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Hispanic Caucus Faces Power Vacuum

Following Retirements, Leadership Path Unclear

Bill Clark/CQ Roll Call File Photo
With Congressional Hispanic Caucus Chairman Charlie Gonzalez (above) retiring after the 2012 elections, some have speculated that First Vice Chairman Rubén Hinojosa might be the next chairman.

Congressional Hispanic Caucus Chairman Charlie Gonzalez's retirement will leave a power vacuum atop the organization just as the group expects a windfall 2012 election for Hispanic House Democrats.

Members and staff said that with less than a year until the elections, no frontrunner exists to replace the Texas Democrat as head of the CHC after he announced last week that he will retire at the end of this term.

"It's a shock to all of us. It's a big void," said Rep. Joe Baca (D-Calif.), a former CHC chairman. "I don't know who is going to replace him. The good thing is there's enough of us that will be there to guide the person who becomes our chair, even if that chair is not strong."

The group picks a new chairman through an internal election every Congressional term, and often the group's first vice chairman will naturally assume the post, as Gonzalez did. That pattern has already been broken, however. Rep. Nydia Velázquez (D-N.Y.) took the helm in 2009, even though she was not among the group's leadership, and that scenario might play out again in 2013, Members and aides said.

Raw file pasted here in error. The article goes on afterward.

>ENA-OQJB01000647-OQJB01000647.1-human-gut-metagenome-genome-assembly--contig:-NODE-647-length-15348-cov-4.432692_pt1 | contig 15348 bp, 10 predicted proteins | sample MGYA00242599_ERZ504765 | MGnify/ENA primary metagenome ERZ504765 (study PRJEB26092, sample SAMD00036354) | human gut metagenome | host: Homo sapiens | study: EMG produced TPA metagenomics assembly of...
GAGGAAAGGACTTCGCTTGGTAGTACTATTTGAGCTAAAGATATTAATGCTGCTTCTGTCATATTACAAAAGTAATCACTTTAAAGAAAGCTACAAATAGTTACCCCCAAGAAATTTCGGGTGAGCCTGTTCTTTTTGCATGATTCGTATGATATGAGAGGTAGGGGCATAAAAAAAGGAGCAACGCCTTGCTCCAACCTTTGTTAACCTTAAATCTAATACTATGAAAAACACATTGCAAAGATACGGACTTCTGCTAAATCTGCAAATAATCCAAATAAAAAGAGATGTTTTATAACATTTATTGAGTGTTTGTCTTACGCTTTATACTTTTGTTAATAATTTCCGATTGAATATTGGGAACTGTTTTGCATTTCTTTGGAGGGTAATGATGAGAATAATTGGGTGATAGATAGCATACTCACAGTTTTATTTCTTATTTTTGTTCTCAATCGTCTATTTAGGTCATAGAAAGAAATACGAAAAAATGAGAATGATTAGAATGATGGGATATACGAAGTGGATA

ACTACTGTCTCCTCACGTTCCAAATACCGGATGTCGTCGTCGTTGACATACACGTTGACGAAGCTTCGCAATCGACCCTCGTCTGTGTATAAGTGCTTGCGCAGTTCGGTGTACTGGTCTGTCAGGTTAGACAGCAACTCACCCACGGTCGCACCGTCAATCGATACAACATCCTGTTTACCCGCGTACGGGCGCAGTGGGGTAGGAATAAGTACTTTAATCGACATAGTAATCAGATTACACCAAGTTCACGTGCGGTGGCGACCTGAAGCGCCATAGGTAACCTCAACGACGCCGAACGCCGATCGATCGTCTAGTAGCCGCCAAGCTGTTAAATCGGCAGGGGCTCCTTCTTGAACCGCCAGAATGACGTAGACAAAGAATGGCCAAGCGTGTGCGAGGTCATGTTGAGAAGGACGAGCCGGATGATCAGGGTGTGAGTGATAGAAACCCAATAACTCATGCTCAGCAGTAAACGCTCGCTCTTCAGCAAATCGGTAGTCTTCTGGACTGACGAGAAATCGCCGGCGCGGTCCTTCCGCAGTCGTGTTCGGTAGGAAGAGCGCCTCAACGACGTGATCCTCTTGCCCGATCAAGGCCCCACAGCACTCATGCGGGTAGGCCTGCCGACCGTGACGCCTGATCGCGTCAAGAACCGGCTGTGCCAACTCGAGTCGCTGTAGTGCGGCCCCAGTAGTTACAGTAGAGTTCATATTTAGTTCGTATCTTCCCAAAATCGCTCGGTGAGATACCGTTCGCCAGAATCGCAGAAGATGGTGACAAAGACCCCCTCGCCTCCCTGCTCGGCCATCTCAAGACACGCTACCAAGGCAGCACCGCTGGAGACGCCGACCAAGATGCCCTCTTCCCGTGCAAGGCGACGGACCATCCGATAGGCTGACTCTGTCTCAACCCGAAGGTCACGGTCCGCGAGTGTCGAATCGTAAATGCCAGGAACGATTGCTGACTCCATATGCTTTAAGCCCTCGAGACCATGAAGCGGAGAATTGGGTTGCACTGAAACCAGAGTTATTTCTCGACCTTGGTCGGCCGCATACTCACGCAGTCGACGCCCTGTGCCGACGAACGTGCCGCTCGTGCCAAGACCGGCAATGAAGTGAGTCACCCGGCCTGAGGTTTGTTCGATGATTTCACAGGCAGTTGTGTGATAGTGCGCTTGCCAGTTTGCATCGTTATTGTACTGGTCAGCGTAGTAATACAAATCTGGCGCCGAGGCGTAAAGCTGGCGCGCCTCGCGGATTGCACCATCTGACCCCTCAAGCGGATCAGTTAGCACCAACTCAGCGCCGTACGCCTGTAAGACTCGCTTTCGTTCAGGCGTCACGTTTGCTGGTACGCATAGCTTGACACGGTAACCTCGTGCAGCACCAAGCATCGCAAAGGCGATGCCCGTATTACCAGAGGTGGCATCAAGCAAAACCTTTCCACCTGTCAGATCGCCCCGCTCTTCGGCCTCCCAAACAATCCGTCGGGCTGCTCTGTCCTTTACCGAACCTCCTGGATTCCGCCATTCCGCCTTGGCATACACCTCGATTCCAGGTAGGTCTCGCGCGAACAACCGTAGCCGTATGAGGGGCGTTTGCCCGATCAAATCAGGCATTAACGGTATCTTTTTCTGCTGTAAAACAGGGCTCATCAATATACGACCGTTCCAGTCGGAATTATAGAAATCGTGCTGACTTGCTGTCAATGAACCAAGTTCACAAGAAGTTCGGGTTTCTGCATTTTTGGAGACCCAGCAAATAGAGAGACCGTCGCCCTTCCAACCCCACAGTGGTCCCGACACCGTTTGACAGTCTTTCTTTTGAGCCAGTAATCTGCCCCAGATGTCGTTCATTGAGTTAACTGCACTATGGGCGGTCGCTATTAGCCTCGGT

Current First Vice Chairman Rubén Hinojosa said in an interview that he "will give strong consideration" to running for the chairmanship but stopped short of declaring.

"I don't want to appear braggadocious. I believe that I have to earn the support and the vote of all the Members of the caucus," the Texas Democrat said. "This is a year away, and there will be opportunities during that time to begin to express my wishes."

With Democratic-friendly redistricting maps in Texas and California portending gains in Congress' Hispanic population, those interviewed said it will be important to the group to have a leader in the 113th Congress who can translate potential electoral success into legislative influence.

"I would not underestimate Rubén Hinojosa," Texas Democratic political consultant Matt Angle said. "He's a little more quiet; he's a little more thoughtful. Rubén's also somebody that works hard. He's got a business background, so he thinks in terms of results."

But already, some aides have doubts that Hinojosa is the right man for the job. Although his hold on his south Texas district was strengthened in redistricting and they say his re-election is not in much doubt, some aides say he is not a sufficiently effective communicator to head the group.

"In a perfect world, he would be up for the position," one aide to a CHC member said. "But the guy is not a very good public speaker, the guy is not very good on his toes."

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